Thousand Mile Song

Bookshelf: Thousand Mile Song

Thousand Mile Song – David Rothenburg

Thousand Mile Song
Thousand Mile Song

David Rothenburg’s Thousand Mile Song is an eccentric but occasionally charming meditation on humanity’s connection to the rest of nature. The author’s quest is to interact musically with whales, by playing his clarinet at them while they’re singing. His efforts to do so (illegal and frequently irresponsible – supposedly excused by the fact that he’s an artist and not a scientist) form one of the threads running through the book. Rothenburg details the rise in popularity of whale sounds as music, or an addition to musical compositions, and tracks down fellow musicians who have attempted to engage with cetaceans or used their songs in derivative compositions.

Intermingled with Rothenburg’s musical meditations are discussions with whale scientists. It was only relatively recently (in the last 50 years) that the extent of whales’ vocalisations was fully appreciated. The songs sung by humpback, fin, blue and other whales have deep structures that change and propagate through populations and across huge distances. Different populations have different characteristic tunes. Many of their sounds are not within the frequency of sounds audible to humans.

Peculiarly, scientists differ wildly on the purpose of many of these sounds. The glib answer seems to be that they serve a purpose in the reproductive process – to signal location and availability to potential mates, perhaps. In the case of the humpback whale, it is the males who sing – and other males who respond. This is confusing and would seem to contradict the reproduction hypothesis, unless they are talking about females! Rothenburg does not attempt to synthesise the scientific disagreement on the subject, but simply presents information from a variety of cetacean experts. This can be bewildering.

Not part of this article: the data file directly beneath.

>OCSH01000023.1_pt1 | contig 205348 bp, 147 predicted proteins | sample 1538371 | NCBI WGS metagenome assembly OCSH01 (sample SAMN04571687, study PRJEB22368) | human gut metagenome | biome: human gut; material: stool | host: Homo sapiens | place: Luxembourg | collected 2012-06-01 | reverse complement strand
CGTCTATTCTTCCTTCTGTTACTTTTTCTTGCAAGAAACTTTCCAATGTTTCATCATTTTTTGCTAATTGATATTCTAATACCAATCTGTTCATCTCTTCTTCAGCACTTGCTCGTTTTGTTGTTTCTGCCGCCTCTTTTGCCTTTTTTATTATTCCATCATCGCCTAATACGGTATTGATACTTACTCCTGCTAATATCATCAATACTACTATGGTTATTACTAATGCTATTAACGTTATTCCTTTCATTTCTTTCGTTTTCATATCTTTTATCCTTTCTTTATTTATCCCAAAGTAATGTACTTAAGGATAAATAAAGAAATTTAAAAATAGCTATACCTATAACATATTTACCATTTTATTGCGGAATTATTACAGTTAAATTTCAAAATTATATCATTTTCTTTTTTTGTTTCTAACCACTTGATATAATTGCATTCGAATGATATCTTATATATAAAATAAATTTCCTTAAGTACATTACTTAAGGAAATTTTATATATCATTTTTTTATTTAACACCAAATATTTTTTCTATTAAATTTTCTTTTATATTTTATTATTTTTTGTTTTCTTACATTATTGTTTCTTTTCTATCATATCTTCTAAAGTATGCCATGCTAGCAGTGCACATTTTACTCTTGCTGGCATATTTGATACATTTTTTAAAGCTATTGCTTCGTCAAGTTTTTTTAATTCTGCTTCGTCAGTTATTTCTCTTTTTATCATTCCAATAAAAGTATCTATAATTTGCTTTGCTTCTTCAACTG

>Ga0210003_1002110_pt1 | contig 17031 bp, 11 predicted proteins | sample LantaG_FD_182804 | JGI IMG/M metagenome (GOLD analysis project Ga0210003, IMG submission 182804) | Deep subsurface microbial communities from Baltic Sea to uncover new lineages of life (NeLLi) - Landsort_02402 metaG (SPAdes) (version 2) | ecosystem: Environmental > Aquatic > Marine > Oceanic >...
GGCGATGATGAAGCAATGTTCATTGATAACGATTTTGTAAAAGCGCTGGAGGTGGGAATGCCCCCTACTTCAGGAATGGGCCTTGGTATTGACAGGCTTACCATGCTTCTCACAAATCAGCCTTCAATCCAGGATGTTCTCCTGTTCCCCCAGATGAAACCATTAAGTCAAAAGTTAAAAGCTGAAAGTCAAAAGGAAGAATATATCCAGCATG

It is tempting to see the songs of whales simply as a form of self-expression, although I am cautious to anthropomorphise creatures about which we know fairly little. Certainly cetacean intelligence (which is I think excessively mythologised by some crystal-waving sectors of the population) is deeper than that of almost any other animal, but it is not always the simple explanation (“they’re behaving like humans”) that is the correct one. Reducing whale behaviour to a shadow of what humans do is, to my mind, lazy and unscientific.

Emphasising the importance of the auditory realm to cetaceans underscores how important it is to exercise caution when propagating loud noises (sonar, missile tests, etc.) in the world’s oceans. The constant background noise provided by ships’ propellors influences the behaviour of whales, and causes increased stress (which, curiously, can be measured by chemicals occurring in their scat).

This book is for musicians and philosophers who have a small interest in science, rather than for scientists (bona fide and citizen) who enjoy music. The latter group will find it too frustrating and disorganised, I fear. Included with the hard copy of the book is a CD of the author’s clarinet duets with humpback whales. I read the book on my Kindle, so did not get to hear this musical offering in full. You can listen to samples here.

There are other reviews (better written than this one) here and here.

You can buy the book here (if you’re in South Africa), otherwise here or here. You can get it for Kindle here.

Somewhat related: you should follow the Lonely Whale, @52hurts, on twitter.

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Lapsed mathematician, creator of order, formulator of hypotheses. Lover of the ocean, being outdoors, the bush, reading, photography, travelling (especially in Africa) and road trips.

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